Data memory128 KB64 MB64 KB128 KB8 KB

Data acquisition specifications
Sensing typeStrain gaugeStrain gaugePiezoelectricCO, CO2, pressure,
and humidity
A/D channels884888
A/D resolution12-bit12-bit16-bit10-bit12-bit

Wireless specifications
RadioChipCon CC1000ChipCon CC2420Atmel
ChipCon CC2420ChipCon CC2420iM22A
Frequency band433 MHZ2.4 GHz2.4 GHz2.4 GHz2.4 GHz2.4 GHz
Outdoor range70 m75 m100 m75 m75 m100 m
Data rate76.8 Kbps250 Kbps1 Mbps250 Kbps250 Kbps250 Kbps

Study (-)Throughput
Max. sample rate (Hz)Synchronization
accuracy (us)
Target application (-)

Wu et al. [39]25032-Strain monitoring for aircraft carbon fiber reinforced plastic wing box
Wu et al. [40, 63]25032-
Liu et al. [38],
Yuan et al. [62]
250--Impact monitoring for aircraft wing box
Delebarre et al. [64]---Impact monitoring for aircraft wing box
Gao et al. [45]9093250Strain monitoring for aircraft wing box and an UAV composite wing
Gao et al. [46]200010000-Aircraft aluminum plate
Loo et al. [65]250--Aircraft corrosion monitoring
Pook et al. [35]
Kiepert et al. [36, 37]
Becker et al. [41]-40000-Laboratory environment
Zhao et al. [66, 67]25015000-Ultrasound monitoring for aircraft wing inspection
Demo et al. [34] Samson et al. [52]2501000-Aircraft corrosion monitoring
Hall et al. [60, 61]25050000-Aircraft corrosion monitoring
Arms et al. [4244]25051239000Strain and vibration monitoring Bell Model 412 helicopter
Blanckenstein et al. [68]250--RSSI and BER for Airbus A330-300
Lu et al. [53]-5300-Lab environment

3.1. Current Existing Platforms

In 2007, Zhao et al. [66, 67] investigated a wireless piezoelectric sensor/actuator platform for real aluminum aircraft wing health monitoring. The platform’s computational core consisted of a C8051F120 MCU and ADC chip ADC1173 having 8 bit resolution and sampling rate of 10 MSPS, while it used LINX ES Series transceiver for RF transmission. A customized conditioning board generated 70 V peak-to-peak tone-burst signals ranging from 300 KHz to 400 KHz which was fed to PZT transducers for producing ultrasonic guided waves. The total power consumption of board was close to 203 mW (i.e., 55 mW for the RF transmitter, 33 mW required by the ADC).

From 2007 to 2009, Wu et al. [39, 40] worked on developing a low cost wireless sensor node for aircraft structural health monitoring. The system incorporated 8 bit ATMEGA128 MCU and TI CC1000 RF transmitter. The conditioning board equipped a 10 bit, 8-channel, and low pass-filter AD623 chip providing input offset drift as low as 2 μV/°C and maximum sampling rate of 15 KSPS. The sensing element selected was P3500 strain indicator having a resolution of 1.32 V/με. In 2009, to further validate the reliability of the star-topology WSN, recorded strain data from aircraft fore-undercarriage strength testing system were implemented in Aircraft Strength and Research Institute of China [63].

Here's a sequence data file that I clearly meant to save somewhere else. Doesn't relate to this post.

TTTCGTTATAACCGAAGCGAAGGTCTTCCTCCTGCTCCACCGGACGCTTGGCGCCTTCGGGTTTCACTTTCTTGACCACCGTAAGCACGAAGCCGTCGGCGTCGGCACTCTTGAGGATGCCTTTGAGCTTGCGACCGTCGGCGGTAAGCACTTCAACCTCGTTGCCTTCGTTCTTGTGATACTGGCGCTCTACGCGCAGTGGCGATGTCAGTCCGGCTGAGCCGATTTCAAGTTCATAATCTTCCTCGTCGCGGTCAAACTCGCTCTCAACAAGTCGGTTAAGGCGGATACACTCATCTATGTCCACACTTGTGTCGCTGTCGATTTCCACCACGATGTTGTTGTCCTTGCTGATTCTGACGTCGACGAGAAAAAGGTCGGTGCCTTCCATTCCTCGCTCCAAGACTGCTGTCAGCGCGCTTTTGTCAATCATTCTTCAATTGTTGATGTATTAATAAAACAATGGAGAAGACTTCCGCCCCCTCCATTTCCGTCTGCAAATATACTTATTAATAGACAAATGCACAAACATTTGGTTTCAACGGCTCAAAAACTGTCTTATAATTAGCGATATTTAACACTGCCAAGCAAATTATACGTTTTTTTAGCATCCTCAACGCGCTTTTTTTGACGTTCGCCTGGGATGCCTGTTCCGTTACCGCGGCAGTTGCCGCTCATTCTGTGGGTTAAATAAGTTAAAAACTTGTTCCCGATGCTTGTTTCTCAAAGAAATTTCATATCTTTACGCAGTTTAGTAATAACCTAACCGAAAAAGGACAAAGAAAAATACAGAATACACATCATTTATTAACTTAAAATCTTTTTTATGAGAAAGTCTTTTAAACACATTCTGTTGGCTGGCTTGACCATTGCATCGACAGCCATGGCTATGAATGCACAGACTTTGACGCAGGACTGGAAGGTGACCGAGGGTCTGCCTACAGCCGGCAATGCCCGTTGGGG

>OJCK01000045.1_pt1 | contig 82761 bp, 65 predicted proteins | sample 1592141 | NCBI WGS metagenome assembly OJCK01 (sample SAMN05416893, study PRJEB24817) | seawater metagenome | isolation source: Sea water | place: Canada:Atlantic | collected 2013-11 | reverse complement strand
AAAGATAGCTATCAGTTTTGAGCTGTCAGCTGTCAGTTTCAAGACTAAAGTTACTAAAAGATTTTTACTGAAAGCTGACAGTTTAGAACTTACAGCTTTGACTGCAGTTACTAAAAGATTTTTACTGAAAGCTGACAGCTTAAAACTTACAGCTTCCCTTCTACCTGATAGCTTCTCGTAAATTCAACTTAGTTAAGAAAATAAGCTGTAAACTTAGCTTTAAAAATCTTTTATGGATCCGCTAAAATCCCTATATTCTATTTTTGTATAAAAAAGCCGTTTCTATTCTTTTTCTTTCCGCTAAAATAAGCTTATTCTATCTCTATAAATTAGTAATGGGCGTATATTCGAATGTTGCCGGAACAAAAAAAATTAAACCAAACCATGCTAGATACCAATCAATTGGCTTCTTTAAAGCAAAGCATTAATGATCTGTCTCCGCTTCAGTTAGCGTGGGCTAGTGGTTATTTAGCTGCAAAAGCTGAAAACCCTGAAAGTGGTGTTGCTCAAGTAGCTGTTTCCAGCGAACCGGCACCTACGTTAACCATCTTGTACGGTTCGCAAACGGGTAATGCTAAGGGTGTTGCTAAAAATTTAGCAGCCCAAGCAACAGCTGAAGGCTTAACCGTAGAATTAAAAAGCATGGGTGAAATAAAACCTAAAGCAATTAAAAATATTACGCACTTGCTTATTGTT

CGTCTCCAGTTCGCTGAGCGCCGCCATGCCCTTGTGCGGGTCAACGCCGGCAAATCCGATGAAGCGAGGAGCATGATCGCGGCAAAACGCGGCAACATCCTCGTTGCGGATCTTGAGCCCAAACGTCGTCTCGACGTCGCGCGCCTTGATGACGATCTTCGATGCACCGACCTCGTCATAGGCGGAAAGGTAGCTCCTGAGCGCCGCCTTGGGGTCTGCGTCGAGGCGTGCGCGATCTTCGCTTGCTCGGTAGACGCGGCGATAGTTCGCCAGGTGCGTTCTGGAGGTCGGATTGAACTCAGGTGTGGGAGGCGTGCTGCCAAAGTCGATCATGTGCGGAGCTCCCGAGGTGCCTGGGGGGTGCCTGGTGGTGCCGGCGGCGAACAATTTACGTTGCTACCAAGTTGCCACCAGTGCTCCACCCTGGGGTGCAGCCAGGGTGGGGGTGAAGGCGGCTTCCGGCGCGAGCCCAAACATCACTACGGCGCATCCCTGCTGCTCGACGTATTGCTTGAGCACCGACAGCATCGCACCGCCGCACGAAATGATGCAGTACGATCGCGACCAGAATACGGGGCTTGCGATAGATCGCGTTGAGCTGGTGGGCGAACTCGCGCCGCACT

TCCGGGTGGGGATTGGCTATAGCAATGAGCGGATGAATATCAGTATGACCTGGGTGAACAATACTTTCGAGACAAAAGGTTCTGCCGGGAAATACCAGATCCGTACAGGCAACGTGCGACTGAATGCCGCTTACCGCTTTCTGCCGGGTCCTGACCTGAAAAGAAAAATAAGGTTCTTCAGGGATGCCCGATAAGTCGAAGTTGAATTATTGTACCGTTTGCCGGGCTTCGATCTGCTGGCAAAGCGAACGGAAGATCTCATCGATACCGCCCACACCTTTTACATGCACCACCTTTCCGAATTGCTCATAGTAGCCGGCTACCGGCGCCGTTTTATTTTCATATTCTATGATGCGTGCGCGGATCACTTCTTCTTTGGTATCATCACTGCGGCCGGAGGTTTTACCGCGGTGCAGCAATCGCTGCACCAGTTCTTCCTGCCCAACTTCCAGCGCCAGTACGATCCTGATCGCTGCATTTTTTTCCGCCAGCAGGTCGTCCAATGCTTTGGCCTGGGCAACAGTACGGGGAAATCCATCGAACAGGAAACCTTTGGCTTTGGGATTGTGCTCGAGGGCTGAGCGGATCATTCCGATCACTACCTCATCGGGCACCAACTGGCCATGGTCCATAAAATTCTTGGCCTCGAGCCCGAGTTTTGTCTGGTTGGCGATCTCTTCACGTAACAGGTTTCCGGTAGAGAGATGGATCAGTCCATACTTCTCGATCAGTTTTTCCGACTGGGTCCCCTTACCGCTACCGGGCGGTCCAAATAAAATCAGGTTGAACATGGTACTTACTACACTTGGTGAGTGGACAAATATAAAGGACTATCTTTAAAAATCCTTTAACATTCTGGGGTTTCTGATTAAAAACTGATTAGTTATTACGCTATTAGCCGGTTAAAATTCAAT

In 2008 and 2009, Arms et al. [42, 43] adopted commercially available Agile-Link™ family nodes from well-known Microstrain Inc. [104] including SG-Link® (Wireless Strain Node) which is used for the strain measurement of a Bell M412 helicopter in USA Army. In 2011, Arms et al. [44] further explored time synchronized algorithm for helicopter flight test and addressed tradeoff between wireless link quality, and power consumption, varying sampling frequency from 32 Hz to 4096 Hz, acquisition channels and network size.

Generally, the WSNs for AMS mostly relied on active RF transmission. Some researchers described specific wireless passive devices under harsh conditions in aerospace vehicles. In 2011, Elmazria and Aubert [105] proposed small, simple and robust, and passive surface acoustic wave (SAW) device which is capable of enduring extreme and harsh conditions such as high level of radiation and electromagnetic interference, with temperatures up to 1000°C. In 2013, a series of NASA’s robust passive chemical wireless sensors (e.g., MEMS, SAW, RFID) [106] presented for aerospace vehicles from Space Shuttle, HyperX, and Helios would withstand high temperature above 1000°C.

In 2012, as for online aircraft impact damage monitoring, Delebarre et al. [64] sought to study a piezoelectric WSN with energy harvesting ability, integrating a low-power consumption 8051 microcontroller for detecting whether voltage value arising from impact reaches threshold and WIFI module for Lamb wave transmission. Liu et al. [38] and Yuan et al. [107] further explored a light-weight (120 g) and low-power (100 mW) piezoelectric-based wireless digital impact node (WDIM) for damage subregion location. In this study, the wing box specimen for WDIM performance testing had the dimension of 1000 × 1800 × 200 mm3, with 24 PZT sensors connected to WDIM covering monitoring range of 450 × 750 mm3.

In 2016, starting from previous work proposed by Yuan et al. [62], Gao et al. [45] firstly developed a new double-radio relay node (D-RRN), extending the monitoring distance without degradation of wireless link quality. The M-RSN [62] and D-RRN used in an multihop WSN allowed for achieving maximum data throughput rate of 861.6 Kbps for aircraft health monitoring system. For proving the performance, reliability, and synchronization precision of the WSN, 28 sensor nodes deployed on aircraft wing box and an UAV composite wing was capable of implementing strain sensor data acquisition on 7 simultaneous communication channels. A comparison of the strain results from evaluation with counterparts obtained using wired optic strain in respective location showed a maximum difference of 1% in the two sets of data.

Due to minor damage detection ability of Lamb wave produced by piezoelectric sensors for AMS, piezoelectric sensors showed great potential promises for online aircraft structural health monitoring. For this reason, Gao et al. [46] proposed new wireless piezoelectric sensor node made of base board, radio board, and conditioning board. The base board installed a digital processor of 32-bit TMS320F28335 and 12-bit ADC with conversion rate of up to 10 MHz. The radio board integrated the commercially available Atmel SMART SAM R21 board with data rate of 2 Mbps. The conditioning board embedded an operational amplifier (Op AMPs) AD8608 with low noise (12 nV/maximum), low bias current (1 pA/maximum), and low offset voltage (65 uV/maximum) for the sake of maximizing the features of the 12-bit ADC. The tests were implemented on an aircraft aluminum plate of 2 mm thickness.